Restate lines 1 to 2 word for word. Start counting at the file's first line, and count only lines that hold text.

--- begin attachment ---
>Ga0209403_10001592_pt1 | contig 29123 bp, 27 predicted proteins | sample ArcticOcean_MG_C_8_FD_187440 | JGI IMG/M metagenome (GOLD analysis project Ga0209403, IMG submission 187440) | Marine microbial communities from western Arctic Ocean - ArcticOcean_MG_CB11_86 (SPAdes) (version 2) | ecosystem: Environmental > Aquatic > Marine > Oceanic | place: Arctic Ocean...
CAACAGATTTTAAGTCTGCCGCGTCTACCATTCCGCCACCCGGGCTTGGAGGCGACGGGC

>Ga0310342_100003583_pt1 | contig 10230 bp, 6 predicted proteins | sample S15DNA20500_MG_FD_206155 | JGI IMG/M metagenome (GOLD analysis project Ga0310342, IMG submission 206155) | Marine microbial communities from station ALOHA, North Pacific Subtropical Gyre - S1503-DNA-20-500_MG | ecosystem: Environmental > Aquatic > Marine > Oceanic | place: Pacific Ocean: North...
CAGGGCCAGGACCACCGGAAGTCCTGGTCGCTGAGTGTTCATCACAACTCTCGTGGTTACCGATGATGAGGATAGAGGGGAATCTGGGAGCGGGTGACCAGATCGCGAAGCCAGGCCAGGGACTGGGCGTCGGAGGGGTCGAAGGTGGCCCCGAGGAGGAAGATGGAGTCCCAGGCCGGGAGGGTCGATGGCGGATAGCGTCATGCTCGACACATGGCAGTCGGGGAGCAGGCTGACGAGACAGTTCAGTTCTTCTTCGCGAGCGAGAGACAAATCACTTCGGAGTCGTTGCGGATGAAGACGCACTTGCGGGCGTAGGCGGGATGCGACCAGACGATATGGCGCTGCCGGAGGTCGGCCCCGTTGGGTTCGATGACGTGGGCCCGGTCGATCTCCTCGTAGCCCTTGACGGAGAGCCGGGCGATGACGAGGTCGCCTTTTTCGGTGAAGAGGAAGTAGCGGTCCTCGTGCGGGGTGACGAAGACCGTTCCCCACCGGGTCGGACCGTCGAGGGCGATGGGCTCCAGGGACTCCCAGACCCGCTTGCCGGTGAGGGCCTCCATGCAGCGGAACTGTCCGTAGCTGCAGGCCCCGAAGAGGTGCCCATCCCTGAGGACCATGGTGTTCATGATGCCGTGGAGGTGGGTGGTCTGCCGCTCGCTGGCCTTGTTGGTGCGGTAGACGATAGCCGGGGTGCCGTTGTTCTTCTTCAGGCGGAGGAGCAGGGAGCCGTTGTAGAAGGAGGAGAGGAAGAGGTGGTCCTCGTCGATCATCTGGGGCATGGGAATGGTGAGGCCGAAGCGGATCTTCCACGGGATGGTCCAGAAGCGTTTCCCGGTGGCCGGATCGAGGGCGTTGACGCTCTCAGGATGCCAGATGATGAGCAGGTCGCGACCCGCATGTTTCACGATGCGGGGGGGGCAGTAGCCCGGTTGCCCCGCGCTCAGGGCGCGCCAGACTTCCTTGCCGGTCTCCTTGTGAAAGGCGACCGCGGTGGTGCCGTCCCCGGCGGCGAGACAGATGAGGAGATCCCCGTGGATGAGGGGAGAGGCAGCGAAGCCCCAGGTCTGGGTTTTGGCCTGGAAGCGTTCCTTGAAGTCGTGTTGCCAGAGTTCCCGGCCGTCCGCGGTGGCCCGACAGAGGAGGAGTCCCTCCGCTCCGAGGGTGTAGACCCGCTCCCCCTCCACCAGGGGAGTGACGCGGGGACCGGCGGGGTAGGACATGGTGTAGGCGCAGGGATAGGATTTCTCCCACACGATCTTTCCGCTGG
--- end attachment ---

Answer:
>Ga0209403_10001592_pt1 | contig 29123 bp, 27 predicted proteins | sample ArcticOcean_MG_C_8_FD_187440 | JGI IMG/M metagenome (GOLD analysis project Ga0209403, IMG submission 187440) | Marine microbial communities from western Arctic Ocean - ArcticOcean_MG_CB11_86 (SPAdes) (version 2) | ecosystem: Environmental > Aquatic > Marine > Oceanic | place: Arctic Ocean...
CAACAGATTTTAAGTCTGCCGCGTCTACCATTCCGCCACCCGGGCTTGGAGGCGACGGGC